On March 30, 2022, the United States Department of Justice (DOJ) announced that Manual J. Bojorquez, the owner of a marketing company, was sentenced to 36 months’ probation and ordered to pay restitution of $3.3 million for his role in a kickback scheme. The sentencing follows a plea agreement by Mr. Bojorquez in which he pleaded guilty to conspiracy to violate the federal anti-kickback statute. According to the DOJ and court documents, Mr. Bojorquez, through his company, provided marketing services to various compounding pharmacies. Mr. Bojorquez’s company conspired with the compounding pharmacies to pay kickbacks to physicians in exchange for those physicians referring prescriptions to the compounding pharmacies. The compounding pharmacies then paid Mr. Bojorquez (through various shell companies) a percentage (approximately 45%) of the fees generated from the prescriptions referred by the physicians. The pharmacies billed and received payment from the US Department of Labor’s (DOL) Office of Workers Compensation Program, which is a federal health care benefit program. Over the course of the conspiracy, the DOL paid over $8 million for the kickback-induced prescriptions.
Continue Reading Marketer in Kickback Scheme Involving Compound Pharmacies Sentenced to Probation and Order to Pay $3.3 Million

On February 14, 2022, the Office of Inspector General (OIG) issued Advisory Opinion No. 22-03 (Advisory Opinion) regarding a home health agency’s (Requestor) proposal to pay nurse aide certification tuition costs on behalf of new employees hired to work as certified nurse aides (Proposed Arrangement). The OIG concluded that the Proposed Arrangement would not generate prohibited remuneration under the federal anti-kickback statute (AKS) or the beneficiary inducements civil monetary penalties (CMP).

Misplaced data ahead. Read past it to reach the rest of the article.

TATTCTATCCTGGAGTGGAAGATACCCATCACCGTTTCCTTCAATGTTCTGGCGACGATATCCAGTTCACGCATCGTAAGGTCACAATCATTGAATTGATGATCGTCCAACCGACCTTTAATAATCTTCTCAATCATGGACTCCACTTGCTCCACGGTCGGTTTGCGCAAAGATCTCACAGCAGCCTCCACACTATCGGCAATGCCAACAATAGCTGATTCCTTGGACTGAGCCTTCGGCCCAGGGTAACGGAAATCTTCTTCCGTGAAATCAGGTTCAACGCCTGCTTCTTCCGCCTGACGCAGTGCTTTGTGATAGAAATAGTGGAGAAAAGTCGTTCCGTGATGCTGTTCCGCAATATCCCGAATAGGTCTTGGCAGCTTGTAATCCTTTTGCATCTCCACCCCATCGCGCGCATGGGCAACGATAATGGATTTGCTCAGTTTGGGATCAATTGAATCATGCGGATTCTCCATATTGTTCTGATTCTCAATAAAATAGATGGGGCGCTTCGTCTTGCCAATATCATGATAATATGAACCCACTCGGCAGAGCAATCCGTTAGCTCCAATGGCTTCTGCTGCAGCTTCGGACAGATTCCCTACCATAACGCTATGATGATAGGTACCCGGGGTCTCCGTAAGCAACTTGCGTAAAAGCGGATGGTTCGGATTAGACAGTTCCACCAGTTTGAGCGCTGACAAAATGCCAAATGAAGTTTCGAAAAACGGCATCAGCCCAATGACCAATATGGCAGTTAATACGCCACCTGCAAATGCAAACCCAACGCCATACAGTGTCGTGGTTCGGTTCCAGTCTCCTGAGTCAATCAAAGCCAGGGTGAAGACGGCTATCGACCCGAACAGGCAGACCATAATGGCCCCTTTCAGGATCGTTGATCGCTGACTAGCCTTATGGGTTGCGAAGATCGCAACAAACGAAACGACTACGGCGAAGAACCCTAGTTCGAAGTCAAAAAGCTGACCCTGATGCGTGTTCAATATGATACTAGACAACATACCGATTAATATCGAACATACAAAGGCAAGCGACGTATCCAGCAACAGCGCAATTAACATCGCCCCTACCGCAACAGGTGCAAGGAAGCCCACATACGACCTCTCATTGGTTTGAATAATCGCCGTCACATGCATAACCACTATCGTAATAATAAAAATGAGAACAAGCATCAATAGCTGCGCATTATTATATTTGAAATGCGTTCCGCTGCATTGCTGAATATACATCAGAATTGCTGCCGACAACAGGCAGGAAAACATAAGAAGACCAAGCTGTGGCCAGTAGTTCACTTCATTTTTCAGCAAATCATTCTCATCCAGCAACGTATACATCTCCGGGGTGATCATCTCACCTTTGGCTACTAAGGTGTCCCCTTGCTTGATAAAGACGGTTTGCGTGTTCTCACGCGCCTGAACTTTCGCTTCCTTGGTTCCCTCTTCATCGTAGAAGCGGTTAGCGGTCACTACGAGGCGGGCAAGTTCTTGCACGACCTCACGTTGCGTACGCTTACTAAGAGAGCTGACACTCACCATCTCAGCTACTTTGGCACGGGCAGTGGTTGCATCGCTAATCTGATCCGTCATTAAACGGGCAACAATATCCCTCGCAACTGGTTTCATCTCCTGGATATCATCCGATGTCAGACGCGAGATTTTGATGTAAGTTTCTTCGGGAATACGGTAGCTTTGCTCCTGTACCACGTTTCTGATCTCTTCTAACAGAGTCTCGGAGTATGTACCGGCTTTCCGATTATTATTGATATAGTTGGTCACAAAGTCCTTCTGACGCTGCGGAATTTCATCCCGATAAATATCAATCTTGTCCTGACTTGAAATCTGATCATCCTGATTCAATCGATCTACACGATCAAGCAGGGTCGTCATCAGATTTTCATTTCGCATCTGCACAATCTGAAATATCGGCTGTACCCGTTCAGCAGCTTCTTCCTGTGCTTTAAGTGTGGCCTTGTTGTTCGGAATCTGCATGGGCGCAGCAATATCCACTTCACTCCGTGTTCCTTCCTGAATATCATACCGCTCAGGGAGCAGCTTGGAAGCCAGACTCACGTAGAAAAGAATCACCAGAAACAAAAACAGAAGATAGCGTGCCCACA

Continue Reading OIG Issues Favorable Advisory Opinion Regarding Home Health Agency’s Proposal to Pay Tuition Costs for New Employees

On February 9, 2022, the United States Department of Justice (DOJ) announced a $3.8 million settlement with Catholic Medical Center (CMC) of Manchester, New Hampshire. This settlement resolves allegations that CMC violated the False Claims Act (FCA) and federal Anti-Kickback Statute (AKS). The allegations were originally brought in a qui tam lawsuit filed by a physician who is a former employee of CMC.
Continue Reading DOJ Announces $3.8 Million Settlement to Resolve Allegations of False Claims Act and Anti-Kickback Statute Violations

On November 20, 2020, the Department of Health & Human Services (HHS) released heavily anticipated final rules revising the regulatory exceptions to the Physician Self-Referral Law (also known as the Stark Law), the Anti-Kickback Statute (AKS) safe harbors, and the Beneficiary Inducements Civil Monetary Penalties (CMP) regulations.  The changes to the regulations go into effect on January 19, 2021 (except for one change to the Physician Self-Referral Law that becomes effective January 1, 2022). In a separate rule also released November 20th, HHS removed safe harbor protection for rebates involving prescription pharmaceuticals and created a new safe harbor for certain point-of-sale reductions in price on prescription pharmaceuticals and pharmacy benefit manager service fees.

The full text of each rule is available below.

Continue Reading Physician Self-Referral Law (Stark), Anti-Kickback Statute, and Beneficiary Inducement CMPs – HHS Releases Final Rules